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Auf dem Flusse (1827)

Part of a series or song cycle:

Winterreise (D911)

Auf dem Flusse

Der du so lustig rauschtest,
Du heller, wilder Fluss, 
Wie still bist du geworden, 
Gibst keinen Scheidegruss.
Mit harter, starrer Rinde 
Hast du dich überdeckt, 
Liegst kalt und unbeweglich 
Im Sande ausgestreckt.
In deine Decke grab’ ich
Mit einem spitzen Stein
Den Namen meiner Liebsten 
Und Stund’ und Tag hinein:
Den Tag des ersten Grusses, 
Den Tag, an dem ich ging, 
Um Nam’ und Zahlen windet 
Sich ein zerbrochner Ring.
Mein Herz, in diesem Bache 
Erkennst du nun dein Bild? 
Ob’s unter seiner Rinde
Wohl auch so reissend schwillt?

On the River

You who rippled so merrily, 
clear, boisterous river,
how still you have become; 
you give no parting greeting.
With a hard, rigid crust
you have covered yourself; 
you lie cold and motionless, 
stretched out in the sand.
On your surface I carve 
with a sharp stone
the name of my beloved, 
the hour and the day.
The day of our first greeting, 
the date I departed.
Around name and figures
a broken ring is entwined.
My heart, do you now recognise 
your image in this brook?
Is there not beneath its crust 
likewise a seething torrent?

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Franz Peter Schubert was an late Classical and early Romantic composer. He produced a vast oeuvre during his short life, composing more the 600 vocal works (largely Lieder), and well as several symphonies, operas, and a large body of piano music. He was uncommonly gifted from a young age, but appreciation of his music was limited during his lifetime. His work became more popular in the decades after his death, and was praised by 19th century composers, including Mendelssohn, Schumann, Brahms, and Liszt.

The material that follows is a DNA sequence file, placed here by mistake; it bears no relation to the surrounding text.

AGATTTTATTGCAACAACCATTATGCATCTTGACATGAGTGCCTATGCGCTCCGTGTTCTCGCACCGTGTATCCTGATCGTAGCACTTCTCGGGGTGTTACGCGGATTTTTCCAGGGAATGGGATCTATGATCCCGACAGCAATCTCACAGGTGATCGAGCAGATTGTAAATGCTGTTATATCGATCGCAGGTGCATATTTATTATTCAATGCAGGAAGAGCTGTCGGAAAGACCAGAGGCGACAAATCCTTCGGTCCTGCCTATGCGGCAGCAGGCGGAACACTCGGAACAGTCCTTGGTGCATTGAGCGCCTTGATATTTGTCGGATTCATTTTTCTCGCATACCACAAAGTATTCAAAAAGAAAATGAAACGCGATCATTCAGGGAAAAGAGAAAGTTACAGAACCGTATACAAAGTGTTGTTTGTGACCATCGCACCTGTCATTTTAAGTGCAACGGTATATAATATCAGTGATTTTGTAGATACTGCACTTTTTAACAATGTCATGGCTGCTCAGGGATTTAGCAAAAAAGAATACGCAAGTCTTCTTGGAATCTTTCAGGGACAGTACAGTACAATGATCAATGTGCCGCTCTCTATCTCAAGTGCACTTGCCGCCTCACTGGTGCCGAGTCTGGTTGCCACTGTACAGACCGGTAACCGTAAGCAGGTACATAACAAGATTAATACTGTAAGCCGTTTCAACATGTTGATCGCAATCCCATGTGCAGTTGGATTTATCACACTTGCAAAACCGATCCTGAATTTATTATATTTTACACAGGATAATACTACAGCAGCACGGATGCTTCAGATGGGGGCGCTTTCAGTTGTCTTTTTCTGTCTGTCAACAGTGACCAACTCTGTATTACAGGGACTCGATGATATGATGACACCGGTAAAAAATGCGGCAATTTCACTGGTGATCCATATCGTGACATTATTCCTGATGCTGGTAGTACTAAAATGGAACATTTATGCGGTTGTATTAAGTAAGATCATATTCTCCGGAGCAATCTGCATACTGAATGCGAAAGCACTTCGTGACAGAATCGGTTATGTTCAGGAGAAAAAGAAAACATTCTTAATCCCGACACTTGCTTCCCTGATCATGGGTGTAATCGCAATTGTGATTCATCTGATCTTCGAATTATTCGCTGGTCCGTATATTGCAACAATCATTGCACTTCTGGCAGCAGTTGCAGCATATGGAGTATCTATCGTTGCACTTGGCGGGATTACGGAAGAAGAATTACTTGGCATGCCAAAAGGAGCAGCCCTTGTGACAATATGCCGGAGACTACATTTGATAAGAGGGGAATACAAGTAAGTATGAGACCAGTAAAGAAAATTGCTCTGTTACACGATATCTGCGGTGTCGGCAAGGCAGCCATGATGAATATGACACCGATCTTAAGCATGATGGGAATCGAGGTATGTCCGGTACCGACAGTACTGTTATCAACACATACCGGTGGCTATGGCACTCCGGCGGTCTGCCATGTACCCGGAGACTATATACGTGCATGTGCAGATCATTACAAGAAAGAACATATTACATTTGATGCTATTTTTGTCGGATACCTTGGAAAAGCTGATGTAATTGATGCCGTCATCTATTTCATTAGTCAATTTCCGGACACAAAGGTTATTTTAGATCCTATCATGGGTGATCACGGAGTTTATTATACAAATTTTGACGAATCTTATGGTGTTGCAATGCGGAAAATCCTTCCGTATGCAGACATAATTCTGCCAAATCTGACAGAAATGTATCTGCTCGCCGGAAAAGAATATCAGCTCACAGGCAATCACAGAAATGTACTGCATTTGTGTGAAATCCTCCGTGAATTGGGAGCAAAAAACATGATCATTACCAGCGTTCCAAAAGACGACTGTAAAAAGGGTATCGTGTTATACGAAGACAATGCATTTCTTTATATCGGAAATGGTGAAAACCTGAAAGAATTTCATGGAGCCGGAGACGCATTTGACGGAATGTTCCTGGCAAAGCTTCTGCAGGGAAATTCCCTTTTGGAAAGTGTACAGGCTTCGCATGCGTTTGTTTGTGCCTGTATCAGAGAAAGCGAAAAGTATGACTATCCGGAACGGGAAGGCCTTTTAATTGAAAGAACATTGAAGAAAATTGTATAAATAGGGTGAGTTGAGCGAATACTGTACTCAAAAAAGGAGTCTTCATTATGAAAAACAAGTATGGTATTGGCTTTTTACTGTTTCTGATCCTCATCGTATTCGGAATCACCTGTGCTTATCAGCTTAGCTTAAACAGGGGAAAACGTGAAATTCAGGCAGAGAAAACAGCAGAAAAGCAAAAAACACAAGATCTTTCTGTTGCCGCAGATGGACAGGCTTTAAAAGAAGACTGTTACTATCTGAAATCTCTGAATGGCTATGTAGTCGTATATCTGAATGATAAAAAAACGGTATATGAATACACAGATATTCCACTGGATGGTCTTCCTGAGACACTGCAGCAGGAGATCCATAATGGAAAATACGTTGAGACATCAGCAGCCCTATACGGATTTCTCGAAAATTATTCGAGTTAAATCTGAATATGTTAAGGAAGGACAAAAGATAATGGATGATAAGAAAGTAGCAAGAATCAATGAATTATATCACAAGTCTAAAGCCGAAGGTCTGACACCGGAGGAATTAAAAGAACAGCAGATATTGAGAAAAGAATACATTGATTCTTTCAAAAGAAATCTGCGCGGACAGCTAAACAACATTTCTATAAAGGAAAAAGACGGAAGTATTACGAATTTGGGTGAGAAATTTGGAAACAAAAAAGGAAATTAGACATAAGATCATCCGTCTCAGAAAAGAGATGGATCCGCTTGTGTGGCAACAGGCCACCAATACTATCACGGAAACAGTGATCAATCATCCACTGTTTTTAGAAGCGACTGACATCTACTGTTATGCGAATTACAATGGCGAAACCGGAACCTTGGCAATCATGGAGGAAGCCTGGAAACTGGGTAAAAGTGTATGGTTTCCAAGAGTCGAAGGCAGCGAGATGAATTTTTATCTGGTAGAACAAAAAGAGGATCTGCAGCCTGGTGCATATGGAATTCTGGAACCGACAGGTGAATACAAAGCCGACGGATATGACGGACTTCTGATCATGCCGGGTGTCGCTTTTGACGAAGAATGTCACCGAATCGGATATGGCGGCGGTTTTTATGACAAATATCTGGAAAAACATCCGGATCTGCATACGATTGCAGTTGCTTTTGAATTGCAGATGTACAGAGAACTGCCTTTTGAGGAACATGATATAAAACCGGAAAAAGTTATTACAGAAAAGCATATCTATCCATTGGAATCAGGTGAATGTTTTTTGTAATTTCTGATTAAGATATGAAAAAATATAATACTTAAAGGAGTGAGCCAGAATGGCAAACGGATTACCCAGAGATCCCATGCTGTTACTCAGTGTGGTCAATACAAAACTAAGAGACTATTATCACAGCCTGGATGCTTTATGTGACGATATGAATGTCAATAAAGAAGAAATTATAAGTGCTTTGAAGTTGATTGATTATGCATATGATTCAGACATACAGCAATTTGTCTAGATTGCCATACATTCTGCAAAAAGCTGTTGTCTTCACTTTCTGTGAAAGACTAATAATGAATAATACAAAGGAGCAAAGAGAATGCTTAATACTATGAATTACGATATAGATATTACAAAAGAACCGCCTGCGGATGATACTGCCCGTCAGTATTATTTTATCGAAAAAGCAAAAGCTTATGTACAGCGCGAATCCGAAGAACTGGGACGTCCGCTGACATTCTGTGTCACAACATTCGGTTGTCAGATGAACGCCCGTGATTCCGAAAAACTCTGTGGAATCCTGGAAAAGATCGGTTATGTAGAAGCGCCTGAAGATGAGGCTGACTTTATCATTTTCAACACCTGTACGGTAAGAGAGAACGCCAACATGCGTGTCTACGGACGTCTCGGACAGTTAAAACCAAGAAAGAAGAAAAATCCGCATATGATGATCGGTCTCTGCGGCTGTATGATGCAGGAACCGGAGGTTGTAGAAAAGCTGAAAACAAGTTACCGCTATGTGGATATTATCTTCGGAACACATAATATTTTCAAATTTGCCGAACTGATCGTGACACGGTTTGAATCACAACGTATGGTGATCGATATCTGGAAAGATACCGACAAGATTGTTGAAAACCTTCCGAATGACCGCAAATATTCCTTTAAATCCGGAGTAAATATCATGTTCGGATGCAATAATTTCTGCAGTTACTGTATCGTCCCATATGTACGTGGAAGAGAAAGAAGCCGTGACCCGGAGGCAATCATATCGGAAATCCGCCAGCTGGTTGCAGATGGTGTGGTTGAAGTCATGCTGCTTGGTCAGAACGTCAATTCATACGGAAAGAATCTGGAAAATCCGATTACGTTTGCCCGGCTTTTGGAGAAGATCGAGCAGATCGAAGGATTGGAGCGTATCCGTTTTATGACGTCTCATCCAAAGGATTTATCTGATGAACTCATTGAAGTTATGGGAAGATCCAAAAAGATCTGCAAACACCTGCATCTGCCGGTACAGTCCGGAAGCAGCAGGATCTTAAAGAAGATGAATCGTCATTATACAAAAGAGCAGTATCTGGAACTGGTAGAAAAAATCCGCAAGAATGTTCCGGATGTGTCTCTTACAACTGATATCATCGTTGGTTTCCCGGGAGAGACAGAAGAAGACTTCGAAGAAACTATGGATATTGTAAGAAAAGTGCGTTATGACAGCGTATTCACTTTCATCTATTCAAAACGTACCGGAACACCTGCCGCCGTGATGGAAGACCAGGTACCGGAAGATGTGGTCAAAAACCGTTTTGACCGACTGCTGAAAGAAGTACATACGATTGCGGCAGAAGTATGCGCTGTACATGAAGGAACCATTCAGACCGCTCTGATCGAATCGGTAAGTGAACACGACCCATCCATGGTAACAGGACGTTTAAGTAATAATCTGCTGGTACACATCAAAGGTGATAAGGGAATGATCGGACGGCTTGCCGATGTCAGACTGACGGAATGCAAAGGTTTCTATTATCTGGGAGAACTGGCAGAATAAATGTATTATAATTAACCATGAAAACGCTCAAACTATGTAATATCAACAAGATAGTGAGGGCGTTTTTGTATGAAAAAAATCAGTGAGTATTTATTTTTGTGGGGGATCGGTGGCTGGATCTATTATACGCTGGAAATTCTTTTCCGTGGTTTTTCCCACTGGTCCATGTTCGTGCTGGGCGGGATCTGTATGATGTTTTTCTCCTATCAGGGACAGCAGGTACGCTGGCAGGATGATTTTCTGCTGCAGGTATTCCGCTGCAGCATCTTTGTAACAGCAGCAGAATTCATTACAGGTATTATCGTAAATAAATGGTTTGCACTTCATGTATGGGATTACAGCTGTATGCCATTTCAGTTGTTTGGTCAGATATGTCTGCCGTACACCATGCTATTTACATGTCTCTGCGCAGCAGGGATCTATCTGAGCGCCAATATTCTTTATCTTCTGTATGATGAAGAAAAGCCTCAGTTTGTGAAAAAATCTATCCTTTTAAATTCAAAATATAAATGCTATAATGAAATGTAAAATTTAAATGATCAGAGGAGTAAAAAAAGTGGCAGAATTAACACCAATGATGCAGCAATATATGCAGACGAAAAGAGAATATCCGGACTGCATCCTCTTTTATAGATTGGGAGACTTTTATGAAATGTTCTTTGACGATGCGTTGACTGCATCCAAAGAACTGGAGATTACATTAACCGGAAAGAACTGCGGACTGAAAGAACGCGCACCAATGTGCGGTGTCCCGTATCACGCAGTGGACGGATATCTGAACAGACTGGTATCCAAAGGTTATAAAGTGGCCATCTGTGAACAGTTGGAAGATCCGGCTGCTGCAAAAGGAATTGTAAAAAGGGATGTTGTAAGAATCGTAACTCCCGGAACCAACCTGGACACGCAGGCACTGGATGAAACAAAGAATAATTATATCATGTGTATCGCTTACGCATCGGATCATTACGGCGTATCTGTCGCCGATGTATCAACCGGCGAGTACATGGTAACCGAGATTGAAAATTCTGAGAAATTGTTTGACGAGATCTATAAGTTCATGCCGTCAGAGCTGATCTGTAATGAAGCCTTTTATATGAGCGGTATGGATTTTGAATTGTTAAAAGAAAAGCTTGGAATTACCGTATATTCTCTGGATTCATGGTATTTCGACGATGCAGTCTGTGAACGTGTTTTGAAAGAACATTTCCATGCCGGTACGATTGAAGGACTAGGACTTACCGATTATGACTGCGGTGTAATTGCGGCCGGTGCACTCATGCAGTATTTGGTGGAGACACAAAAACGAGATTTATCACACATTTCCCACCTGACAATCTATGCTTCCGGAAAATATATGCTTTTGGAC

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Johann Ludwig Wilhelm Müller was a German lyric poet.
Wilhelm Müller was born on October 7, 1794 at Dessau, the son of a tailor. He was educated at the gymnasium of his native town and at the University of Berlin, where he devoted himself to philological and historical studies. In 1813-1814 he took part, as a volunteer in the Prussian army, in the national rising against Napoleon. He participated in the battles of Lützen, Bautzen, Hanau and Kulm. In 1814 he returned to his studies at Berlin. From 1817 to 1819, he visited southern Germany and Italy, and in 1820 published his impressions of the latter in Rom, Römer und Römerinnen. In 1819, he was appointed teacher of classics in the Gelehrtenschule at Dessau, and in 1820 librarian to the ducal library. He remained there the rest of his life, dying of a heart attack aged only 32.

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